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    Can you give a concrete example? At the moment, it sounds like you have either duplicated or fragmented knowledge (or both), and the correct solution would be to refactor your code such that the knowledge is consolidated in one place, and one place only, so that the question doesn't even pose itself. – Jörg W Mittag Jun 22 '16 at 18:31
  • So the thing is to ensure that one neat python class is used across CMake and C++ modules and all it takes is to search for it by name and change the source around it. And modules should not interact with the repository on their own but with that one single tool? :) I may not have sorted out the thoughts in my head properly. Hm – Vikas Bhargava Jun 22 '16 at 19:09
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    Or, you could simply use a configuration file. – Robert Harvey Jun 23 '16 at 0:55
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When you are working on a code-base where you seriously consider this a good idea, it's a sign that you might be working with a horrible mess of spaghetti code.

In a well-organized codebase such tags should not be necessary, because each of these functionalities you mention should be contained in a single place. Components should be encapsulated and loosely coupled, so that you can change the way the path to some binary file is generated without having to change any other code.

  • Yes, it sounds like the design either violates Once And Only Once by duplicating knowledge such that it has to edited in multiple places in lockstep, or has fragmented knowledge across multiple places. – Jörg W Mittag Jun 22 '16 at 20:23
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I've used the approach you describe, and it does work. However, you have to be careful with what you use it for. You can only use it opportunistically to quickly find some of the places you need to edit. You cannot use it to find all of the places that need editing.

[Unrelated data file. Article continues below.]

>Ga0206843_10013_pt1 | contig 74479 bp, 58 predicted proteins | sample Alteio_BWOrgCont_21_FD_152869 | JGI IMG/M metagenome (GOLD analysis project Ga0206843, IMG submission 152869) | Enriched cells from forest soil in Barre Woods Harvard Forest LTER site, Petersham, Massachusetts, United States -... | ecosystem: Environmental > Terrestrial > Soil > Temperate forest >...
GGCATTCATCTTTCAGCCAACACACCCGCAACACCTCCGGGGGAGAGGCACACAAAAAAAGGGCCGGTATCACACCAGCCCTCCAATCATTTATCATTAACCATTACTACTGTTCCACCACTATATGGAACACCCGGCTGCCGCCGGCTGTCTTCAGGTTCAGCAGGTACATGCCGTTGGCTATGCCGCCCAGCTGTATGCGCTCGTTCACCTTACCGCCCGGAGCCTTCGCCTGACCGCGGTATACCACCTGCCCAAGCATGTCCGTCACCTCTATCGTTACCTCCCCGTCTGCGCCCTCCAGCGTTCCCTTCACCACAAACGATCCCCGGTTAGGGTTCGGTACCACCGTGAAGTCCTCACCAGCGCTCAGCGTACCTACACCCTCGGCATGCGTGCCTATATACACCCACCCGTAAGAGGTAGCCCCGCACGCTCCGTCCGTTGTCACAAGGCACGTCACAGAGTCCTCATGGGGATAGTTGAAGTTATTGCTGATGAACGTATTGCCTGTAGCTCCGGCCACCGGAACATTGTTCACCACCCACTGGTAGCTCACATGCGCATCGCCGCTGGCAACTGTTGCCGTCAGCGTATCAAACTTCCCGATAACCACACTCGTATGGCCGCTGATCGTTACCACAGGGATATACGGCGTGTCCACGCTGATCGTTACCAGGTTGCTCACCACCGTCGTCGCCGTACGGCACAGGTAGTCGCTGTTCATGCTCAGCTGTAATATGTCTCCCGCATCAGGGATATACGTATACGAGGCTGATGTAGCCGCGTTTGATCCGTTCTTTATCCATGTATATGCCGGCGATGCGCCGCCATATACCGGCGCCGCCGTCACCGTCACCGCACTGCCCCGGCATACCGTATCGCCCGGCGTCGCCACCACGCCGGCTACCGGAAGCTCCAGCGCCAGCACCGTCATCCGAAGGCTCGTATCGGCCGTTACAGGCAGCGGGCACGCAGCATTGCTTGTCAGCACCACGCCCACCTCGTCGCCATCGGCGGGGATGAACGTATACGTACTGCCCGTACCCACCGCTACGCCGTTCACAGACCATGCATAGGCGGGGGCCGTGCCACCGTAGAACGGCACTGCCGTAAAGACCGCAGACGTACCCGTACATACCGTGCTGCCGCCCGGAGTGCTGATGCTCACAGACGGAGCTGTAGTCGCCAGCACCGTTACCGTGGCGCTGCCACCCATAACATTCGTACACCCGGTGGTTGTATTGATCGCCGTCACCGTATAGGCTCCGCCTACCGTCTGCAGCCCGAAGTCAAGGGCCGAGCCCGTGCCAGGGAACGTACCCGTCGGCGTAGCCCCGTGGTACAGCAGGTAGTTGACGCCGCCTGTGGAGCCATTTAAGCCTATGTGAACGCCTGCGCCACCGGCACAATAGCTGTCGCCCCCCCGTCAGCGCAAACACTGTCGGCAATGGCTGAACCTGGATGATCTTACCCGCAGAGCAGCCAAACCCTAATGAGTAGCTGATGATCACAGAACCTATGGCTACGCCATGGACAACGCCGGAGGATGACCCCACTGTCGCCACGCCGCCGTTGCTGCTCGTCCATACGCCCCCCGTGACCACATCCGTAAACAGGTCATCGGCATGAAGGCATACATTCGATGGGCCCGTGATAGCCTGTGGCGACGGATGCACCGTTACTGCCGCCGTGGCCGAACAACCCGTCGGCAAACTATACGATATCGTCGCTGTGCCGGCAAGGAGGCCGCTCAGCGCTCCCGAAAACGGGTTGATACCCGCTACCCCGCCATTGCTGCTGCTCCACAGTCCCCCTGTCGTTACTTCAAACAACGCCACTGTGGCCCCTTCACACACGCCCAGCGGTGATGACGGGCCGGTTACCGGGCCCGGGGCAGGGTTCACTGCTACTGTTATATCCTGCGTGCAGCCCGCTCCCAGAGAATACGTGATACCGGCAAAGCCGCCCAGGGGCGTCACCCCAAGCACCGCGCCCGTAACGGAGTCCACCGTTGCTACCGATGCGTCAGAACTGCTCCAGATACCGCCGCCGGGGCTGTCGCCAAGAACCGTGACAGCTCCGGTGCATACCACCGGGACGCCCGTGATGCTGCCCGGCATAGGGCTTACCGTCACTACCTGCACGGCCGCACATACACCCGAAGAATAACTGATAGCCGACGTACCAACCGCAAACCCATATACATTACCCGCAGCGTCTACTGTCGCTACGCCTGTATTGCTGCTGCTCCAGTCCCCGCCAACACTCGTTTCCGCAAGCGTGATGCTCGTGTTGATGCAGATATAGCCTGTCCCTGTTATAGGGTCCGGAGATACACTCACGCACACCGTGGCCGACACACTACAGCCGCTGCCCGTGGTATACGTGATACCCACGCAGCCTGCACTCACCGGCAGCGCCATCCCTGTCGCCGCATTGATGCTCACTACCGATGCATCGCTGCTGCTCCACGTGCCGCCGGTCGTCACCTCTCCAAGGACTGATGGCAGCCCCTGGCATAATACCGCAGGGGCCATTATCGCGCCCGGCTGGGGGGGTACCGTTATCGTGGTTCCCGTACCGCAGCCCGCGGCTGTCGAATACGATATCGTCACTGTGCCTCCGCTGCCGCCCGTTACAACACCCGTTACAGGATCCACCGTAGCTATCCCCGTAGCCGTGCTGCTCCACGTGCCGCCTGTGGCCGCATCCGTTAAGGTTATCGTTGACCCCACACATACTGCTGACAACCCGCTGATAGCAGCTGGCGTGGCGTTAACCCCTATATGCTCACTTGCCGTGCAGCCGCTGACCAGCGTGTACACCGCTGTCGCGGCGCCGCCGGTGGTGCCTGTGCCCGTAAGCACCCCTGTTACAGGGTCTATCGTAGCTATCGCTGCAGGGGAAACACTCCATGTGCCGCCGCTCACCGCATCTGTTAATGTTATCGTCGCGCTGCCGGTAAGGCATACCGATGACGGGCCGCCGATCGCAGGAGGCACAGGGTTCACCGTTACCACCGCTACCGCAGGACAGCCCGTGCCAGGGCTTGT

The reason you can't do this (or, perhaps more pedantically, it is extremely difficult to do this) is because the tags are not directly tied into any actual syntactic content. They're comments. The tags are also only tied to semantic content when a developer felt the tag should go there. If they miss a tag, their code goes untagged. This means their code will now not be updated.

The naïve solution of simply paying extra attention to the tags also ends poorly. When you have to pay more attention to the exact content in the comments than you do in the code, there's a problem. There's also the issue of tag explosions, as you want more and more careful annotations of code.

Tags will never be a valid replacement for well organized content which does not need tags. However, if your content is already in a form which cannot be well organized, tagging may be a useful way to find most of the connections you need between regions of content. I would not call it "tag based programming" because you should not be basing your programming on tags. However, "tag accentuated programming" or some similar phrasing may capture a very useful idea in software development.